the Creative Commons Attribution 4.0 License.
the Creative Commons Attribution 4.0 License.
Combining splitsample testing and hidden Markov modelling to assess the robustness of hydrological models
Etienne Guilpart
Vahid Espanmanesh
Amaury Tilmant
François Anctil
The impacts of climate and landuse changes make the stationary assumption in hydrology obsolete. Moreover, there is still considerable uncertainty regarding the future evolution of the Earth’s climate and the extent of the alteration of flow regimes. Climate change impact assessment in the water sector typically involves a modelling chain in which a hydrological model is needed to generate hydrologic projections from climate forcings. Considering the inherent uncertainty of the future climate, it is crucial to assess the performance of the hydrologic model over a wide range of climates and their corresponding hydrologic conditions. In this paper, numerous, contrasted, climate sequences identified by a hidden Markov model (HMM) are used in a differential splitsample testing framework to assess the robustness of a hydrologic model. The differential splitsample test based on a HMM classification is implemented on the time series of monthly river discharges in the upper Senegal River basin in West Africa, a region characterized by the presence of lowfrequency climate signals. A comparison with the results obtained using classical rupture tests shows that the diversity of hydrologic sequences identified using the HMM can help with assessing the robustness of the hydrologic model.
According to some authors, humanity has entered a new geological epoch, the Anthropocene, characterized by rapid environmental changes due to human activities (Falkenmark et al., 2019). Among those activities, the massive release of carbon dioxide since the industrial revolution is expected to lead to global warming, which in turn will affect the hydrological cycle (Gleeson et al., 2020). In the past, water engineers were able to design and operate water infrastructure based on the assumption that the climate was stationary and hence that time series of recorded hydrologic variables such as precipitation and river discharge were representative of future hydrologic conditions (Bernier, 1977; Payrastre, 2003; Naghettini, 2017). Now that the climate is changing, this assumption of stationarity is considered obsolete or even “dead” according to Milly et al. (2008). To deal with this issue, water planners and managers have devoted significant efforts to the development of new decision analytic frameworks that explicitly capture the uncertainties attached to climate change and its impacts on water resources (Brown and Wilby, 2012; Prudhomme et al., 2010).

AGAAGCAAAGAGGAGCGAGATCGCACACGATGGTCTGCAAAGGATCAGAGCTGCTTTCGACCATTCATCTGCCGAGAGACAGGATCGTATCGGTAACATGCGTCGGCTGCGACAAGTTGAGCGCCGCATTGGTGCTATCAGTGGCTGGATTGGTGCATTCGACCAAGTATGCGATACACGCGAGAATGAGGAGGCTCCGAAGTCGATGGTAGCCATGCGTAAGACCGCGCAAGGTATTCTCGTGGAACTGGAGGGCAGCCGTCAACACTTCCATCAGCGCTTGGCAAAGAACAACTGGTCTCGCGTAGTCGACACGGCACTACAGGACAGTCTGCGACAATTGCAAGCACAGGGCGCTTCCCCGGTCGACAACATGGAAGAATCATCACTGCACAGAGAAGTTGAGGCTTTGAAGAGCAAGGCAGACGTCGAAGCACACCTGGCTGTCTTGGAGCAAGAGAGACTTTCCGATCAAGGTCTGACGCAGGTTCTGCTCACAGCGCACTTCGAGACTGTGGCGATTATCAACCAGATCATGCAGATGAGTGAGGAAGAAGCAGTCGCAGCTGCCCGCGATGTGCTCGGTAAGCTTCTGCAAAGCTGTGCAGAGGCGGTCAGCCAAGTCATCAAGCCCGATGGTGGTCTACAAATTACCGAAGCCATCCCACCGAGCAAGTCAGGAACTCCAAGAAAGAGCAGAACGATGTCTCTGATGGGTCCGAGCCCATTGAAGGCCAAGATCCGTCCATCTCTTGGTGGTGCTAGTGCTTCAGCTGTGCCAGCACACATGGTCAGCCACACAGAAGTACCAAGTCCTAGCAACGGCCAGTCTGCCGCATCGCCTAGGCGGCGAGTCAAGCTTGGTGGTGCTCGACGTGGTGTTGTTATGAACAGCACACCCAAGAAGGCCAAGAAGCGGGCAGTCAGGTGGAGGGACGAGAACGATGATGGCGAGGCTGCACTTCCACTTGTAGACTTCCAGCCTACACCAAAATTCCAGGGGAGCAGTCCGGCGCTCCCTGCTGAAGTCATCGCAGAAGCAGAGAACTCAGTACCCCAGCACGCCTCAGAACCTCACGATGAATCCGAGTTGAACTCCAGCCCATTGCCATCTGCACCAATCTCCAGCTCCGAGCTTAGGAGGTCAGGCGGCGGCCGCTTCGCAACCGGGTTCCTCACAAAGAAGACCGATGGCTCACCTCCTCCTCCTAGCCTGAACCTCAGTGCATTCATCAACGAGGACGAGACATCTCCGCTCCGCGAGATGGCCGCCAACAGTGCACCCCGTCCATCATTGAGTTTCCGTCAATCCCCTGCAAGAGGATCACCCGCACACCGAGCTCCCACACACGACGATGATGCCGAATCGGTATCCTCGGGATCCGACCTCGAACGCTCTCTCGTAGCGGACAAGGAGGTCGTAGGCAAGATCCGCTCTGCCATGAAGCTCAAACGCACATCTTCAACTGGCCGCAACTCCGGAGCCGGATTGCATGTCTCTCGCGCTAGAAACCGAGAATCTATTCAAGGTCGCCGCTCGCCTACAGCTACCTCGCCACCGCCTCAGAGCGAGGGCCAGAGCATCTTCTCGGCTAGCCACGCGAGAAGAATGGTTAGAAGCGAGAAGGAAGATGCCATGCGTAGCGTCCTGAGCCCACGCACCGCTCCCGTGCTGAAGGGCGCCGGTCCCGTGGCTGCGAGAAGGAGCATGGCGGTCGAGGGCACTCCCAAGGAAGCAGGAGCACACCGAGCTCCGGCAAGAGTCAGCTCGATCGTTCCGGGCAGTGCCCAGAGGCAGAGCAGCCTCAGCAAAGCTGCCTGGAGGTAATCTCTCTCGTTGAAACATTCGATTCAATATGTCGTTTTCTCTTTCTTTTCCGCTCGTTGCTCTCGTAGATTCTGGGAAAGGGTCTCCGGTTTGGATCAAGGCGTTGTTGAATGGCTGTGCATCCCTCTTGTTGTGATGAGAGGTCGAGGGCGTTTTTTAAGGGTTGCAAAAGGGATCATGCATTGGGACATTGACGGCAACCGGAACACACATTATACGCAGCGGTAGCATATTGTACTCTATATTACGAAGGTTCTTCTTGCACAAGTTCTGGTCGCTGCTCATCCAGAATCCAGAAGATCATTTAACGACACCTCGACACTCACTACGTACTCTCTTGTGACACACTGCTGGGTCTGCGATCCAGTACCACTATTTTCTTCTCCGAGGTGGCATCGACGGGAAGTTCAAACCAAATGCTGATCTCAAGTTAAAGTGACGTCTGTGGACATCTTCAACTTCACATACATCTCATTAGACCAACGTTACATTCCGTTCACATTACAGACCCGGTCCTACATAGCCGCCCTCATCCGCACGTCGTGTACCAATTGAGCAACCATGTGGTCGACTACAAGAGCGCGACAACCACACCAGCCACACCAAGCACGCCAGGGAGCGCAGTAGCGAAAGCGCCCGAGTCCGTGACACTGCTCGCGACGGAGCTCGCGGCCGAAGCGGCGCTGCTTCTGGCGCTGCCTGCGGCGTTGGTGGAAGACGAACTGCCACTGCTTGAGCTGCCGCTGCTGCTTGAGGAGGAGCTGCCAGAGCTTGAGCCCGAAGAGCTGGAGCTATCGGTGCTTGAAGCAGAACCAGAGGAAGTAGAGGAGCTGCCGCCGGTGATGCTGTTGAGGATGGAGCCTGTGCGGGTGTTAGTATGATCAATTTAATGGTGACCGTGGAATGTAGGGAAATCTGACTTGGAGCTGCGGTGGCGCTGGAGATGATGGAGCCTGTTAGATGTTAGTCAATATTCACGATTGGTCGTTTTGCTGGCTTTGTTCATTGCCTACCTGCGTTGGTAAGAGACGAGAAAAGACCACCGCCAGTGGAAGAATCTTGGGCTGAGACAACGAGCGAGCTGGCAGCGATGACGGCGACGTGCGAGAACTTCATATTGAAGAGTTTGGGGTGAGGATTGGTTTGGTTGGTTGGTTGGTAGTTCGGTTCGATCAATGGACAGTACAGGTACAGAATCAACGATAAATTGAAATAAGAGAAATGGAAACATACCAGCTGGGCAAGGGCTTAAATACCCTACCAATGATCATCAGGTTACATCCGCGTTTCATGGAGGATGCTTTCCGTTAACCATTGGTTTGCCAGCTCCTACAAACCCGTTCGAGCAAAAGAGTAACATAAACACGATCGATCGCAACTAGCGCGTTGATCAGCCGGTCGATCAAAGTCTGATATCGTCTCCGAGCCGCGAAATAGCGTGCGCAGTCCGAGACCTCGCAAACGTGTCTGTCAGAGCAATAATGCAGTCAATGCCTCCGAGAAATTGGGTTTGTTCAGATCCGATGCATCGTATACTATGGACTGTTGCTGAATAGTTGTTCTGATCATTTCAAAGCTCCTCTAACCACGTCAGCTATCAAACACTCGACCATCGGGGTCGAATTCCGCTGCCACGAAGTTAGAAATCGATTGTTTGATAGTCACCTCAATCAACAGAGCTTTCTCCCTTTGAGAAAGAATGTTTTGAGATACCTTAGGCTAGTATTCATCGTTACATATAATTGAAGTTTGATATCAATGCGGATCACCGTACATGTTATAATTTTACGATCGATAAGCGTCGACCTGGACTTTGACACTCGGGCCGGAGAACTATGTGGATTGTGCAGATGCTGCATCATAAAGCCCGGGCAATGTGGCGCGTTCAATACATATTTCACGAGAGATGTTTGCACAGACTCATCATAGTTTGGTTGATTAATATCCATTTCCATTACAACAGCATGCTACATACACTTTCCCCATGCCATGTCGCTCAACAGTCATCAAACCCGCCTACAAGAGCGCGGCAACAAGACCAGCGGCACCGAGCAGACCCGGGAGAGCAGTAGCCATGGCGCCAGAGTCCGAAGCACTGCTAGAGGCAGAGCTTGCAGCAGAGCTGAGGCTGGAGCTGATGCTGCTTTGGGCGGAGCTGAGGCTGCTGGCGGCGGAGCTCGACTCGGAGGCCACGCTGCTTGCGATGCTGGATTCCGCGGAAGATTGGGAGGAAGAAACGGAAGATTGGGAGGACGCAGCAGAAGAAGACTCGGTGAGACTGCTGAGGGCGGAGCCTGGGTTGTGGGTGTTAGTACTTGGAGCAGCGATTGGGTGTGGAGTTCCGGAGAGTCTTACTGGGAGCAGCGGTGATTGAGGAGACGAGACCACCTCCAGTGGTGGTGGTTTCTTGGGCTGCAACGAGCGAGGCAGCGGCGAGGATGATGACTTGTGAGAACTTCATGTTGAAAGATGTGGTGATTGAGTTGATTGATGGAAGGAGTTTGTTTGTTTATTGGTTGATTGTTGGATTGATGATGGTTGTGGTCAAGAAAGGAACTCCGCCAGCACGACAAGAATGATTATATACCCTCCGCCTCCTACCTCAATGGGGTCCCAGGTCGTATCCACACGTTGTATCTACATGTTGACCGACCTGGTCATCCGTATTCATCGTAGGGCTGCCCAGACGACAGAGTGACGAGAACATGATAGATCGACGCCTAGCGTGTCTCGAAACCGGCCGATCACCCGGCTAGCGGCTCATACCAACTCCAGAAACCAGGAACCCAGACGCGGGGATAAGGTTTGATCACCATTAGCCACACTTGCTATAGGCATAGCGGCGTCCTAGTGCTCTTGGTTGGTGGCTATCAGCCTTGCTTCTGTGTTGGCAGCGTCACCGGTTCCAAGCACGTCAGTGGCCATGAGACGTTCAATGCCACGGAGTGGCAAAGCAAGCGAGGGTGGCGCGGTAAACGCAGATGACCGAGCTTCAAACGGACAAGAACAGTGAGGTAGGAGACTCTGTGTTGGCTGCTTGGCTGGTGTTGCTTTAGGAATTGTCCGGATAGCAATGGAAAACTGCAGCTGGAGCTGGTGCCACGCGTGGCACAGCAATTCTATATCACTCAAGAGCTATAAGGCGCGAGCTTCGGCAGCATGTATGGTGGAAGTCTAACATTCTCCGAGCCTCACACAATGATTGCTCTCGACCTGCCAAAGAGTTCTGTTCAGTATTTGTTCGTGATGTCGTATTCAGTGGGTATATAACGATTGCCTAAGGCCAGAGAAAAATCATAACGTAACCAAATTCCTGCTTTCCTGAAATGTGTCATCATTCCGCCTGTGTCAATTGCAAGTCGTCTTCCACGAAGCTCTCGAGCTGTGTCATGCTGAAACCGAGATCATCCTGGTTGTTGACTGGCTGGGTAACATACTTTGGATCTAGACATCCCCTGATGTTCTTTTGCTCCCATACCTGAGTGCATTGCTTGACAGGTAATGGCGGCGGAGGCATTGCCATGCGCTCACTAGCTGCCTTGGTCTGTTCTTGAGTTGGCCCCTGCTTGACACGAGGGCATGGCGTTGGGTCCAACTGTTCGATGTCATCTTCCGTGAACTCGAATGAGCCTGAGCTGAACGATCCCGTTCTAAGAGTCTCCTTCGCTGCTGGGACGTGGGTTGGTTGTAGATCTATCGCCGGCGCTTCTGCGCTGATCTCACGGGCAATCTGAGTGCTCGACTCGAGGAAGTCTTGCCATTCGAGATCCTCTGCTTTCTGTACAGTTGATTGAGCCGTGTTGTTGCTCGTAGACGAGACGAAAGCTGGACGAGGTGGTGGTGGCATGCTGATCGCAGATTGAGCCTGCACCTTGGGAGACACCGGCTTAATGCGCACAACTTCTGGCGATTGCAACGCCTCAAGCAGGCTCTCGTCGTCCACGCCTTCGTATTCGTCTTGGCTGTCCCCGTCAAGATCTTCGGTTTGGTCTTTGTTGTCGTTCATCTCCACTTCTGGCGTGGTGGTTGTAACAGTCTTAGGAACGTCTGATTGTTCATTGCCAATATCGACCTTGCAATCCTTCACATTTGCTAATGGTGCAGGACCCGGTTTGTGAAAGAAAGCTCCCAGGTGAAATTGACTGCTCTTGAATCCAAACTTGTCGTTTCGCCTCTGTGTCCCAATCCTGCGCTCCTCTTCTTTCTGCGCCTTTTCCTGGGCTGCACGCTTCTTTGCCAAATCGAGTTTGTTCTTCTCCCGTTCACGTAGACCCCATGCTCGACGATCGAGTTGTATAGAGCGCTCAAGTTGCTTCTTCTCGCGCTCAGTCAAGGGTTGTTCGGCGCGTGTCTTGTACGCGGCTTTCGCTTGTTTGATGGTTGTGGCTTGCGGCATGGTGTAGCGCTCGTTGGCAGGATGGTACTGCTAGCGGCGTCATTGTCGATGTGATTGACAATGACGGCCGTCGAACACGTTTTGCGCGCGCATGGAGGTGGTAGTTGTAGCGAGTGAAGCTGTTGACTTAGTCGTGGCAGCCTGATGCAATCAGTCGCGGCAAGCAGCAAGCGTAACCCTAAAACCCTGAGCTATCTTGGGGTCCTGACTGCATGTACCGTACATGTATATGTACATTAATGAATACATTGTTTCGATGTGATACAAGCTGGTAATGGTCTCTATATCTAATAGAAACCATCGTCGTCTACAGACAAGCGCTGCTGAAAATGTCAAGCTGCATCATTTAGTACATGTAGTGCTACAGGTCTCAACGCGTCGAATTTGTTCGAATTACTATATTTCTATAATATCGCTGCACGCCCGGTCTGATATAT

There are essentially two categories of decision analytic frameworks: topdown versus bottomup. The first relies on the sequential coupling of models: general circulation models (GCMs) are run to project future precipitation and temperatures which are then downscaled and used as inputs to hydrologic models whose outputs are then processed by water systems models (Peel and Blöschl, 2011). This is consistent with the traditional “predictthenact” decisionmaking paradigm (Weaver et al., 2013). The second category rather seeks to identify robust solutions, i.e. solutions that will perform relatively well across a wide range of hydrologic conditions (Lempert et al., 2006). In terms of decisionmaking paradigm, the idea here is to “minimize regret”.
Despite their differences, both frameworks rely at some point on a hydrological model to transform the climate forcings into streamflows. The hydrological model can be stochastic (Borgomeo et al., 2014; Poff et al., 2016), distributed, or conceptual (Fortin et al., 2007; Ludwig et al., 2009). When the model is conceptual, its performances must be assessed over contrasting climatic periods, because it should be able to perform well over contrasted hydroclimatic conditions (Klemes, 1986). For that purpose, the differential splitsample test principle of Klemes (1986) suggests dividing the whole period into independent periods with different stationary features. The hydrological model is then calibrated with a specific period and validated with another period(s). However, as the technique used to subdivide a time series affects the intrinsic variability embedded in the subsequences, it may impact the calibration and validation steps (Thirel et al., 2015a, b; Stephens et al., 2019; Motavita et al., 2019; Dakhlaoui et al., 2019; Huang et al., 2020).